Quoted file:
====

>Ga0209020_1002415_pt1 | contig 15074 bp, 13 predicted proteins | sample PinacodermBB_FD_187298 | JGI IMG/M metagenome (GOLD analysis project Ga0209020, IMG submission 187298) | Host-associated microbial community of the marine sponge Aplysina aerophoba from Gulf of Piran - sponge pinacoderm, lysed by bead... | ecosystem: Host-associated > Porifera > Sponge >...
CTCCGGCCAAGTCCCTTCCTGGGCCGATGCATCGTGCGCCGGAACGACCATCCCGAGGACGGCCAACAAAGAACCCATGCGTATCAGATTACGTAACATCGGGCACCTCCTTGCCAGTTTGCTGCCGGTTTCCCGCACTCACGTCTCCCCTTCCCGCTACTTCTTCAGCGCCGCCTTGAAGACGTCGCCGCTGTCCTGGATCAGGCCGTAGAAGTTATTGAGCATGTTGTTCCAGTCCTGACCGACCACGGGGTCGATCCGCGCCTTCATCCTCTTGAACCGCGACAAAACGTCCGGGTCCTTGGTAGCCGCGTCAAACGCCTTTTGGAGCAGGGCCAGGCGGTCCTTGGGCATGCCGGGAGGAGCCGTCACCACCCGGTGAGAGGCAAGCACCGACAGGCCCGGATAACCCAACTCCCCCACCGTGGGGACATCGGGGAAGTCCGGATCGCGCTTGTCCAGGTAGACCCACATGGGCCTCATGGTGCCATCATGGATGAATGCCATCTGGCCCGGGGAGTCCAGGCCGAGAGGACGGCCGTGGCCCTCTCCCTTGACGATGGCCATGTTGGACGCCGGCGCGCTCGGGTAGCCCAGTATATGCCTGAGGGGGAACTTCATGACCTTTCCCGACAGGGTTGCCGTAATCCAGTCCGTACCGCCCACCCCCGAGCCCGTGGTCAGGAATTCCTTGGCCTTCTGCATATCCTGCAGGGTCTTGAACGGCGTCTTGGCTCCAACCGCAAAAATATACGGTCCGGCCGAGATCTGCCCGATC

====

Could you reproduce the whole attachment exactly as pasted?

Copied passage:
>Ga0209020_1002415_pt1 | contig 15074 bp, 13 predicted proteins | sample PinacodermBB_FD_187298 | JGI IMG/M metagenome (GOLD analysis project Ga0209020, IMG submission 187298) | Host-associated microbial community of the marine sponge Aplysina aerophoba from Gulf of Piran - sponge pinacoderm, lysed by bead... | ecosystem: Host-associated > Porifera > Sponge >...
CTCCGGCCAAGTCCCTTCCTGGGCCGATGCATCGTGCGCCGGAACGACCATCCCGAGGACGGCCAACAAAGAACCCATGCGTATCAGATTACGTAACATCGGGCACCTCCTTGCCAGTTTGCTGCCGGTTTCCCGCACTCACGTCTCCCCTTCCCGCTACTTCTTCAGCGCCGCCTTGAAGACGTCGCCGCTGTCCTGGATCAGGCCGTAGAAGTTATTGAGCATGTTGTTCCAGTCCTGACCGACCACGGGGTCGATCCGCGCCTTCATCCTCTTGAACCGCGACAAAACGTCCGGGTCCTTGGTAGCCGCGTCAAACGCCTTTTGGAGCAGGGCCAGGCGGTCCTTGGGCATGCCGGGAGGAGCCGTCACCACCCGGTGAGAGGCAAGCACCGACAGGCCCGGATAACCCAACTCCCCCACCGTGGGGACATCGGGGAAGTCCGGATCGCGCTTGTCCAGGTAGACCCACATGGGCCTCATGGTGCCATCATGGATGAATGCCATCTGGCCCGGGGAGTCCAGGCCGAGAGGACGGCCGTGGCCCTCTCCCTTGACGATGGCCATGTTGGACGCCGGCGCGCTCGGGTAGCCCAGTATATGCCTGAGGGGGAACTTCATGACCTTTCCCGACAGGGTTGCCGTAATCCAGTCCGTACCGCCCACCCCCGAGCCCGTGGTCAGGAATTCCTTGGCCTTCTGCATATCCTGCAGGGTCTTGAACGGCGTCTTGGCTCCAACCGCAAAAATATACGGTCCGGCCGAGATCTGCCCGATC